How do you respond to the minor hassles that characterise everyday life?
For example, what's your typical response to...
Getting stuck in traffic?
A stranger pushing past you?
Seeing your train is cancelled?
We all overreact to the small stuff from time to time, but here’s the thing: research has shown that accumulated daily hassles show stronger relationships with psychological and physical issues than major stressful episodes.
That’s right – how you react to the small stuff has a bigger impact on your health than major stressful life events.
Psychologist Daniel Goleman coined the term “amygdala hijack” to describe these emotional overreactions.
Here are three key signs of an amygdala hijack:
A sudden strong emotional reaction out of proportion to the situation
A realisation afterward that the reaction was disproportionate
Regret or embarrassment around the reaction
If you've experienced trauma, you might notice that you're more prone to emotional overreactions than others. This is because early chronic stress biologically reprograms how you respond to stress as an adult.
You might experience "emotional flashbacks" in which you react to the present as though you're in the past. The same intense feelings that occurred during the trauma – fear, shame or sadness – are being triggered in the present.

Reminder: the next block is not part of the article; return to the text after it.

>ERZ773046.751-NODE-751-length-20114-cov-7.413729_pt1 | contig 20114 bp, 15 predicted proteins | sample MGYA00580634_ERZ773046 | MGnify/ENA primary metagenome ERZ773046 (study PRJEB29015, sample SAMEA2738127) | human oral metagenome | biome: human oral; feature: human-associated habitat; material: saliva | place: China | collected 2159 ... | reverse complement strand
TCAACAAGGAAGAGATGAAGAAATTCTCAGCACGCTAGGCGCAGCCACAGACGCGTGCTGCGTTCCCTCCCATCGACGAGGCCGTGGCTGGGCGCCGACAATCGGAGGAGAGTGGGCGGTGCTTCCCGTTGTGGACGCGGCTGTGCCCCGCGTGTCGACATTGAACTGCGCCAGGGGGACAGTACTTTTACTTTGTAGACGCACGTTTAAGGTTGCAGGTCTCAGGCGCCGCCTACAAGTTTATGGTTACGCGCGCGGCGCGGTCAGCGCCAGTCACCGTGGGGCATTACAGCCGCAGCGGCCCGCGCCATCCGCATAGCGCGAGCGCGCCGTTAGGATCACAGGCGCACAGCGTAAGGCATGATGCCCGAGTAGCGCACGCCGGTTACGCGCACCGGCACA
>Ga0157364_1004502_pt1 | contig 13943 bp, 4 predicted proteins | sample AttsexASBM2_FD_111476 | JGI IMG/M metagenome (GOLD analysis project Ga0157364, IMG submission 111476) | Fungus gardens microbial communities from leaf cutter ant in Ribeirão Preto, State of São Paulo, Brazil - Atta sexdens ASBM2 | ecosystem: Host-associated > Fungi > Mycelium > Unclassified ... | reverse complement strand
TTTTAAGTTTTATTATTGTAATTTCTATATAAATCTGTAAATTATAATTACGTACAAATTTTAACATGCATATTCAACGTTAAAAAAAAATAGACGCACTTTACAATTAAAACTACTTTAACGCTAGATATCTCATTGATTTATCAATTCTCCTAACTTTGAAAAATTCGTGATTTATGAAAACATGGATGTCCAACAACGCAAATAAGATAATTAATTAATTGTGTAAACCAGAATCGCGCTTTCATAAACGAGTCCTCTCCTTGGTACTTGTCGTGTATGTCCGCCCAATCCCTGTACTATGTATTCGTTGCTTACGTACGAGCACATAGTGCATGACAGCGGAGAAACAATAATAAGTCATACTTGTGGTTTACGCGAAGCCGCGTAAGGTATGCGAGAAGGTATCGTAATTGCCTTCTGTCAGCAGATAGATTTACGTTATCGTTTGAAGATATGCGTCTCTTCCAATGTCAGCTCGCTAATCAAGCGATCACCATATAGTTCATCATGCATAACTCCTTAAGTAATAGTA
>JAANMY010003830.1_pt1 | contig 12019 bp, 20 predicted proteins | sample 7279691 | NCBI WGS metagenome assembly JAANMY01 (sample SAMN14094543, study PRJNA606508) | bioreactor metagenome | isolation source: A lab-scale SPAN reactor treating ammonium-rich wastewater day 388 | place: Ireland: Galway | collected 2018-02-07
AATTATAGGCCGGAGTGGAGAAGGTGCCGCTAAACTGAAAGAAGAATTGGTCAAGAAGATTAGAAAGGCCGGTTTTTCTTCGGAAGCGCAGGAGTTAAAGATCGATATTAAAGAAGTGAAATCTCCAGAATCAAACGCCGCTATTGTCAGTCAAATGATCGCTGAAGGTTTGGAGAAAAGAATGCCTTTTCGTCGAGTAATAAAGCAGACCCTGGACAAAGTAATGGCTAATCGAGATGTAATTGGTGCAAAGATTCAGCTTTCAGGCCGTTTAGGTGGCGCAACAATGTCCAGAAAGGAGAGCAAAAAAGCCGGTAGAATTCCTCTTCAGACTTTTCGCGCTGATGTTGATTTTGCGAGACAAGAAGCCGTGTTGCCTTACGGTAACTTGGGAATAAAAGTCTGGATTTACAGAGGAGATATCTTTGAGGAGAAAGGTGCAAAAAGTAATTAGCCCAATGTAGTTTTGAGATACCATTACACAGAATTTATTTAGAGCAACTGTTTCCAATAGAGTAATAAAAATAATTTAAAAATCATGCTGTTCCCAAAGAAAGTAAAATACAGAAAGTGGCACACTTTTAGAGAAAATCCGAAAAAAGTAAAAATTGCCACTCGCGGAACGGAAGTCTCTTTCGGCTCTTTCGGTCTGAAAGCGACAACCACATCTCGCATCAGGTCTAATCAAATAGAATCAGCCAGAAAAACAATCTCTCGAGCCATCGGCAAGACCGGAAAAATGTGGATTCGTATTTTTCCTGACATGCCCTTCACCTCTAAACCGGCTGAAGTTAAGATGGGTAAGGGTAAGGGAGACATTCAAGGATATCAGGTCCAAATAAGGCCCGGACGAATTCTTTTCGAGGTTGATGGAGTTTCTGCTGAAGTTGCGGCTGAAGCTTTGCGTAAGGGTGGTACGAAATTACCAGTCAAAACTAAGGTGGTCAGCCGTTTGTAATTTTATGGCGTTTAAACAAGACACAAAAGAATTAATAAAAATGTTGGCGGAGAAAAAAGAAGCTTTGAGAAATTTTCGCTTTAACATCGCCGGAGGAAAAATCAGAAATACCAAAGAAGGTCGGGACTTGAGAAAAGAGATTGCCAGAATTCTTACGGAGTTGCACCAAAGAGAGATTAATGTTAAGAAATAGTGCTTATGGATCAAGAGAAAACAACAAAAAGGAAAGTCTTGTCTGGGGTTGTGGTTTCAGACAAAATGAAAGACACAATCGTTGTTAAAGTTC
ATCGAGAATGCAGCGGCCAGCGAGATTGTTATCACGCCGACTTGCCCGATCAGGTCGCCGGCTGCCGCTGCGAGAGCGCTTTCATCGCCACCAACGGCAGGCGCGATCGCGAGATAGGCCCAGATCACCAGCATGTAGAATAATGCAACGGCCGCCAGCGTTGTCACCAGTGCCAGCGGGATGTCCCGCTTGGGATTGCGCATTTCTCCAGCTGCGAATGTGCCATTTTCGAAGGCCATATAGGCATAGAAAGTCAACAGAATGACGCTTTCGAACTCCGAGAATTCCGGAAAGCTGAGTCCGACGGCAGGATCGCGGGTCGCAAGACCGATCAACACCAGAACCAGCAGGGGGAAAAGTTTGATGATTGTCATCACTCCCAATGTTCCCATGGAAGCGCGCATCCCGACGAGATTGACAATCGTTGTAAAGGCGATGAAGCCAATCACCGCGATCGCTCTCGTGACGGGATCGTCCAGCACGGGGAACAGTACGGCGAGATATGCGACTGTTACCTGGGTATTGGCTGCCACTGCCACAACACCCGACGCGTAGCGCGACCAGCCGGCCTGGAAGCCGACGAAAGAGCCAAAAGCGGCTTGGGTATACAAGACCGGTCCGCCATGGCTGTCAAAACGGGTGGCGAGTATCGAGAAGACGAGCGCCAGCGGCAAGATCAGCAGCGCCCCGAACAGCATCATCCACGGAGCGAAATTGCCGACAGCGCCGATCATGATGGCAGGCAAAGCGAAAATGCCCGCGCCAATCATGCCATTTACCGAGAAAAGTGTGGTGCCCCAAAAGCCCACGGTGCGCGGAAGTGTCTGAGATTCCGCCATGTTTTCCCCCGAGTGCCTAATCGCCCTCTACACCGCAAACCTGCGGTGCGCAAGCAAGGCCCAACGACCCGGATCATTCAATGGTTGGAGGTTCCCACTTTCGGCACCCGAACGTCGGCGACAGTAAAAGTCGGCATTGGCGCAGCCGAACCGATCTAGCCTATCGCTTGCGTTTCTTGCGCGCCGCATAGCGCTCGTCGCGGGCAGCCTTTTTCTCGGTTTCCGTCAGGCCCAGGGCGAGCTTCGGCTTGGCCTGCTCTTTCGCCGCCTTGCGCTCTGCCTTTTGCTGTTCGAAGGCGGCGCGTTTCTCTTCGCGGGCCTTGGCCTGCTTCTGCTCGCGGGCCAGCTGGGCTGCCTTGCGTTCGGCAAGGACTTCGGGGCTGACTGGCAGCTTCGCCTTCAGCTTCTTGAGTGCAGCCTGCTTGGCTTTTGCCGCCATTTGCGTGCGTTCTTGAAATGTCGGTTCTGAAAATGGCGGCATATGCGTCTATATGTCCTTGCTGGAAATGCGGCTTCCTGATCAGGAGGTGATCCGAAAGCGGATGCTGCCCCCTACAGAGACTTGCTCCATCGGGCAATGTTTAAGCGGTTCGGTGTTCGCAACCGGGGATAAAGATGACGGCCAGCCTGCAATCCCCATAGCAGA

The good news is that everyone can develop the mental wellbeing skills to help defuse emotional overreactions.
Your ability to prevent, recognise and control your emotions is part of your emotional intelligence (EQ).
People with high EQ have developed strong connections between their brain’s emotional center and their executive (thinking) center.
One technique for developing these connections is the mindfulness-based STOP Technique - a four-step mental checklist.
The idea is that taking a brief pause - even for less than one minute - helps you shift out of your emotional brain and into your brain’s thinking center.
This helps you cool down your emotional brain so that you can gain perspective and respond in helpful way.
Click the image below to download the free worksheets and flashcards with further information.